In praise of the well-judged anecdote

Charles 4 Comments

Anne B


We are indebted to Anne Barber for making this paraphrase of what the Daily Telegraph’s obituaries’ editor, Harry de Quetteville, said on Sunday’s Broadcasting House on dear old Radio 4. 

We all love a good story, but a good anecdote is even better, briefly, amusingly confirming or upsetting the reputations of those we thought we knew. Such stories can make the people next door seem famous and reveal the famous to be reassuringly like the people next door. 

How can a great yarn about a man help us imagine his character? We all love a good story but a good anecdote is even better! They are the threads of gold in life’s rich tapestry. Such tales can make the people next door seem like the rich and famous and the rich and famous seem reassuringly like the people next door. What the good anecdote can never be is dull. It is wit that we most enjoy;  the best no doubt are revealing, risqué even.

The 17th century writer John Aubrey summed up his contemporaries in a book entitled ‘Brief Lives’. He knew that the anecdote was the key to communicating a subject’s personality.

The well judged anecdote is uniquely telling. For facts and figures help us to understand achievements but only stories allow us to understand people.”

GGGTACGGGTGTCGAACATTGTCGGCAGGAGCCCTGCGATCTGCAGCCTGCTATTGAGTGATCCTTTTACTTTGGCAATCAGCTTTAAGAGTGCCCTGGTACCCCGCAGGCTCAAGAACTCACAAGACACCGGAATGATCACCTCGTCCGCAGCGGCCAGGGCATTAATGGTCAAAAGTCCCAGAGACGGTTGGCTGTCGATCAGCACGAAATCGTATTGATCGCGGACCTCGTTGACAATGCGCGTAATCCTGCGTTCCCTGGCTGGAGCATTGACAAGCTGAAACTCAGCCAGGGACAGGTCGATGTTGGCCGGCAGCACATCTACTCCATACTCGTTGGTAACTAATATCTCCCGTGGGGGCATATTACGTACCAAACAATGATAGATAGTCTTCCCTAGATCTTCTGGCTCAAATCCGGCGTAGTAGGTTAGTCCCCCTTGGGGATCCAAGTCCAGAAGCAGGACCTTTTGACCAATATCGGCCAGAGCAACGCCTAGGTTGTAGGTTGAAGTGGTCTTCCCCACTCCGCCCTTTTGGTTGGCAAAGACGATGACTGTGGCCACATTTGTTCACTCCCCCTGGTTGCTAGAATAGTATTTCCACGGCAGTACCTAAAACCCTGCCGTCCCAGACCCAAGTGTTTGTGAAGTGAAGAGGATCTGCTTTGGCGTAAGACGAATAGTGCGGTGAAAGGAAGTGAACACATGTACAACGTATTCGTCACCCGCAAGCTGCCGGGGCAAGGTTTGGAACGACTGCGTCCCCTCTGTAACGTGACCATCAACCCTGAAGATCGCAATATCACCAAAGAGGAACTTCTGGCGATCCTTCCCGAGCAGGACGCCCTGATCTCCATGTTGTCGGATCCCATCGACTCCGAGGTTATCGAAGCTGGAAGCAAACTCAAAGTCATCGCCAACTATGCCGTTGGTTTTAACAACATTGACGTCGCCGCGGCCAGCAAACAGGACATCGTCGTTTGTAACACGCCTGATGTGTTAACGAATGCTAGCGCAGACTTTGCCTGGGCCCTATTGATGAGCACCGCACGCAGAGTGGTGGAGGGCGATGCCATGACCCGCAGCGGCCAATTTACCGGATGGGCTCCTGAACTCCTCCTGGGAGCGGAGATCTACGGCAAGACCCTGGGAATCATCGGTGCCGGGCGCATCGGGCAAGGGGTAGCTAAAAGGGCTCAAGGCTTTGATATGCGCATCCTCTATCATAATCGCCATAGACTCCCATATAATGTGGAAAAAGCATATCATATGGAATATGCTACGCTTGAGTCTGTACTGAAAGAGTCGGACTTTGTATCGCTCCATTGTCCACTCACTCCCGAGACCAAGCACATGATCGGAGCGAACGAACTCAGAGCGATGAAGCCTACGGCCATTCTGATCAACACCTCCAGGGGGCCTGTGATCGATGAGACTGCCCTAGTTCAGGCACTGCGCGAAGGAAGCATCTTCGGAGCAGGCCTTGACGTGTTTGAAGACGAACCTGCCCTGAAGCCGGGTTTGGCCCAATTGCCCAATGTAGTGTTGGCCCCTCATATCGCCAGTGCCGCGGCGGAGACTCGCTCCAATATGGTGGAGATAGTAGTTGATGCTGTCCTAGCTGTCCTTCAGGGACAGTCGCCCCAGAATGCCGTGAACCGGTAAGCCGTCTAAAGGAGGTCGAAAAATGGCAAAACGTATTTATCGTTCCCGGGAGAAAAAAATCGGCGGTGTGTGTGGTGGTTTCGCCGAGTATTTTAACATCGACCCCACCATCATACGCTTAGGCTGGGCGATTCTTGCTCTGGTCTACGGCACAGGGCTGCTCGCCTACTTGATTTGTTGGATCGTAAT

Catch it on Listen Again. Start 20 mins in. Thanks, Anne!


  1. Charles

    Yes indeed, it’s the good anecdote well-told that makes people in a funeral congregation smile with recognition, and nod – not the fact that in June 1961 he moved from the Gloucester to the Worcester branch of Smurdon Turdon Ltd.

  2. Charles

    It was late May, actually.

    Couldn’t agree more. Just been to a funeral in which a beautiful tribute included an anecdote about the dear dead one’s having spontaneously swerved away from his office one morning to deliver a 21st-birthday present to his shepherd daughter. So much character packed into a tiny tale.

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